Just as workers had finished replacing a part in the hydraulic system of a rock crusher and were bringing the system up to working pressure, a connection failed and a pipe swung out and caught a worker on his shoulder, severely injuring him.

It was obvious to us, after examining the failed connection, that the threads on the new part were severely truncated and offered very little holding force.

The manufacturer's expert argued that the threads were stripped as a result of the accident. We argued they were manufactured that way. Microscopic examination showed circumferential striations on the thread tops that looked just like the machining marks that prepared the part for threading. There was precious little damage in the axial direction which would occur if the threads had been sheared off.

The other side then hired a second expert who argued that equations from a standard mechanical engineering handbook indicated that the fitting would not have failed at the pressure existing at the time of the failure. We researched the original source of those equations and found a caveat that they would not be accurate if the threads were much out of specification. Obviously, the threads were completely out of spec and the calculations were not applicable to this situation.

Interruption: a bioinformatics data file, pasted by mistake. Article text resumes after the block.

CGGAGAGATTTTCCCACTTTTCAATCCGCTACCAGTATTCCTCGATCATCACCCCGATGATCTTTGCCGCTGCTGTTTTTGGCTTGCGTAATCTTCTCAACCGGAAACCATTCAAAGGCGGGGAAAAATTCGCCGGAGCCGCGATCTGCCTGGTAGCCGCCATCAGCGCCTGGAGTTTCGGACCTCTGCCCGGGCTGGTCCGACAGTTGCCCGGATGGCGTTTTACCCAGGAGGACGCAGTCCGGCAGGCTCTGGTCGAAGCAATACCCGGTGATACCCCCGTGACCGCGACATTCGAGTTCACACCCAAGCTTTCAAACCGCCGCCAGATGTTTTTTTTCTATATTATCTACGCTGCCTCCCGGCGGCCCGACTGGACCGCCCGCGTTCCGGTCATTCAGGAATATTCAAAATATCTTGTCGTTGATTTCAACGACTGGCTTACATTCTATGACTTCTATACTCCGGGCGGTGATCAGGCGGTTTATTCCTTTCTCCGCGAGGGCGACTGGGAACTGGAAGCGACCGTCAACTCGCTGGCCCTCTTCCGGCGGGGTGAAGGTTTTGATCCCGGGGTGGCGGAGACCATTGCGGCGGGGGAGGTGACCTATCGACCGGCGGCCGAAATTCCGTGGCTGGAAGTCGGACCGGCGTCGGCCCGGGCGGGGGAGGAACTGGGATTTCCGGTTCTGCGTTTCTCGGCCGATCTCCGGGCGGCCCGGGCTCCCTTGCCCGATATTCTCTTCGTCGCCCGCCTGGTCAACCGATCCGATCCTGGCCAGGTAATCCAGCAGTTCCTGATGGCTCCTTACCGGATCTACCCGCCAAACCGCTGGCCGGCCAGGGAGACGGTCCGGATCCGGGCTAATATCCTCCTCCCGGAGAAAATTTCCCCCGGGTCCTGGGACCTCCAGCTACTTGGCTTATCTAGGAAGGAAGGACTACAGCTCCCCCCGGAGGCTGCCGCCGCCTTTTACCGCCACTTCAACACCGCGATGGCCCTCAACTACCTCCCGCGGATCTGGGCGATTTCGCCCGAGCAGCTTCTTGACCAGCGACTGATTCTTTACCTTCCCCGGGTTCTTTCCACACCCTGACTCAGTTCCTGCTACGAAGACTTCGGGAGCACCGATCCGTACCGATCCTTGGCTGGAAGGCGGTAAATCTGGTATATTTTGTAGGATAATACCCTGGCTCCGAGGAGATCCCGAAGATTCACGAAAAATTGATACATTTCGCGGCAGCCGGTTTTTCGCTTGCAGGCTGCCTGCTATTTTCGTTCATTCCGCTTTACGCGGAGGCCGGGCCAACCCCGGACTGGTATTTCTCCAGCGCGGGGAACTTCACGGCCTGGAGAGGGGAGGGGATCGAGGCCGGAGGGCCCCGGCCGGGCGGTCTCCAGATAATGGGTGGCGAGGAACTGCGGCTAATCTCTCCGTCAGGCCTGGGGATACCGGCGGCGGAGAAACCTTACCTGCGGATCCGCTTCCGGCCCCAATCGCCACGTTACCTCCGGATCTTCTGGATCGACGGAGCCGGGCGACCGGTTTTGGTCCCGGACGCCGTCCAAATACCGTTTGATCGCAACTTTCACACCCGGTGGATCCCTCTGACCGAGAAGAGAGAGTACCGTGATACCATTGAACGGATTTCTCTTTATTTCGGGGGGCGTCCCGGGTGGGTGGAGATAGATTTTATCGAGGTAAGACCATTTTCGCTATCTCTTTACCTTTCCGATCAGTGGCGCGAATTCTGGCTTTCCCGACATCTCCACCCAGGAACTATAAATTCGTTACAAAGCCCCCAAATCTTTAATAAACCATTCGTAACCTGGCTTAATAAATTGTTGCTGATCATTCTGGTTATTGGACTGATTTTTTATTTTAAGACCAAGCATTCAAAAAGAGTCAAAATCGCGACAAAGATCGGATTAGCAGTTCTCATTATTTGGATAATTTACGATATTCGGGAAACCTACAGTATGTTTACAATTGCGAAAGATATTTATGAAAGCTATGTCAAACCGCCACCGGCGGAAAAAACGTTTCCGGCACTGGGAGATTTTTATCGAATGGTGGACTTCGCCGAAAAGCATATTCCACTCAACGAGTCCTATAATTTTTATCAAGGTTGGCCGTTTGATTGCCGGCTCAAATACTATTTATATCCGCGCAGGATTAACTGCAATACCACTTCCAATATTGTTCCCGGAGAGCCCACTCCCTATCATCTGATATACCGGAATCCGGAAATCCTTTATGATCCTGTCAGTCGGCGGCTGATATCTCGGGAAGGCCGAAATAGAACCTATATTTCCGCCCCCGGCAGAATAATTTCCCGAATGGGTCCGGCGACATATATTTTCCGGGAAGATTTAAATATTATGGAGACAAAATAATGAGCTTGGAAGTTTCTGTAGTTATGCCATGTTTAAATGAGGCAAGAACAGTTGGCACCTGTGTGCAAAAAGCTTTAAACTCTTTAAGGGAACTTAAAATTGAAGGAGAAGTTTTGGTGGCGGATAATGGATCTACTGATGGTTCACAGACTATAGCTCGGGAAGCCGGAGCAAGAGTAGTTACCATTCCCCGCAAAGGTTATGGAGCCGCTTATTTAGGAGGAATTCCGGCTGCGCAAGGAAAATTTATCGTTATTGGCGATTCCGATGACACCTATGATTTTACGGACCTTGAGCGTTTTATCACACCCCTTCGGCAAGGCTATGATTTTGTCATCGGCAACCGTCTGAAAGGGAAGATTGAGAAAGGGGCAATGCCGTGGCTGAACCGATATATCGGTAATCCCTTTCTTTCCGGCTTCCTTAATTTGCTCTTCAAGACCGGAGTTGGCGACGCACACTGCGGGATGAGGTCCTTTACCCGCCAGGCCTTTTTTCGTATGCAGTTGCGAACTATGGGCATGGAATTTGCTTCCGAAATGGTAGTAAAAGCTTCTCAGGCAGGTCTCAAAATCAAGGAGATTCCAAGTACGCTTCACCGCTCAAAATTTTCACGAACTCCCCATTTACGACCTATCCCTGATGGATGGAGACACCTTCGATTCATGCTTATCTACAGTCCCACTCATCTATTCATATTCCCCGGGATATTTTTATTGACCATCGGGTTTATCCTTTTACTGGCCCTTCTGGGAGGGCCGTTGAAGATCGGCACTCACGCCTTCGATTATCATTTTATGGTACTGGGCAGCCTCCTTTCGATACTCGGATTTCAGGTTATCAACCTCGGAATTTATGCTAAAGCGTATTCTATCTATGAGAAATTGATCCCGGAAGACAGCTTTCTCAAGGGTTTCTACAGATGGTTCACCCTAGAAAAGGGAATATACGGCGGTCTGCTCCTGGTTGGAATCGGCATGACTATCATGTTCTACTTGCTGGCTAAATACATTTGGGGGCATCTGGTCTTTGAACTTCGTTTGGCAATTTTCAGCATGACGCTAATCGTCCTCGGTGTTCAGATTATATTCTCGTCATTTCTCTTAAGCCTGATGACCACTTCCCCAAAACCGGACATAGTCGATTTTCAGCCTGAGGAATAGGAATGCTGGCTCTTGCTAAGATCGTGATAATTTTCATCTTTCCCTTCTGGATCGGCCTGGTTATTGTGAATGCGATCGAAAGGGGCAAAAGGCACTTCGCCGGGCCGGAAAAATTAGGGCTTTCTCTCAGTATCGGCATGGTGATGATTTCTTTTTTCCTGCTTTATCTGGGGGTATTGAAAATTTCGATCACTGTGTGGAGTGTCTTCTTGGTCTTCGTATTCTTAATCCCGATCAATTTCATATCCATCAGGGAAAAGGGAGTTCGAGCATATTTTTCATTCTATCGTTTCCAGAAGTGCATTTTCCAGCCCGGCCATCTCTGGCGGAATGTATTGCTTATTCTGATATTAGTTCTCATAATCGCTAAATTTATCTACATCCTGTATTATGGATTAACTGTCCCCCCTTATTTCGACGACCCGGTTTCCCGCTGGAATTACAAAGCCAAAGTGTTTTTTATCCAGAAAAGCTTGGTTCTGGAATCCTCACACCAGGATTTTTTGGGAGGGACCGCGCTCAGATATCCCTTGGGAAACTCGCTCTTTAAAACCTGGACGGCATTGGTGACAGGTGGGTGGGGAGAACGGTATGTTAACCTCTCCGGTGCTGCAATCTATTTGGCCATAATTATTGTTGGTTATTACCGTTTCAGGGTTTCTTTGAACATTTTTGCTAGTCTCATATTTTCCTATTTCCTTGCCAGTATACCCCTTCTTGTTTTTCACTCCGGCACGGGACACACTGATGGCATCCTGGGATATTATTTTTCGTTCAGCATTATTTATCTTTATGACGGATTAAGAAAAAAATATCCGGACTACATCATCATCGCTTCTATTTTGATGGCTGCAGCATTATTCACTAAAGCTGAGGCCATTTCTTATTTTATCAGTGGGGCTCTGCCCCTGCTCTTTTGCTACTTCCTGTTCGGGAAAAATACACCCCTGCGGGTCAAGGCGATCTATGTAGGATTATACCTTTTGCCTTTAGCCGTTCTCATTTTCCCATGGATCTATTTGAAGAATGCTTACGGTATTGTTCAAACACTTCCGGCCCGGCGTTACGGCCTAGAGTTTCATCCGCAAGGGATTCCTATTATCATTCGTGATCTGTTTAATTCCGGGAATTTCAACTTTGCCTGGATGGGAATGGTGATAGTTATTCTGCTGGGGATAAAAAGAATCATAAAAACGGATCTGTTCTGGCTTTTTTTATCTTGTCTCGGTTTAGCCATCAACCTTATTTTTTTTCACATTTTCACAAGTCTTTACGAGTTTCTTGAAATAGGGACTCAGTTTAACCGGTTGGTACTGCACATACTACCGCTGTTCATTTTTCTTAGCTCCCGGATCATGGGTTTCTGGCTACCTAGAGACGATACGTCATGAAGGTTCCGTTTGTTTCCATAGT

The case finally settled quite favorably just before trial. For a more in depth view of the case, please see our Fall 2007 newsletter in our publications section.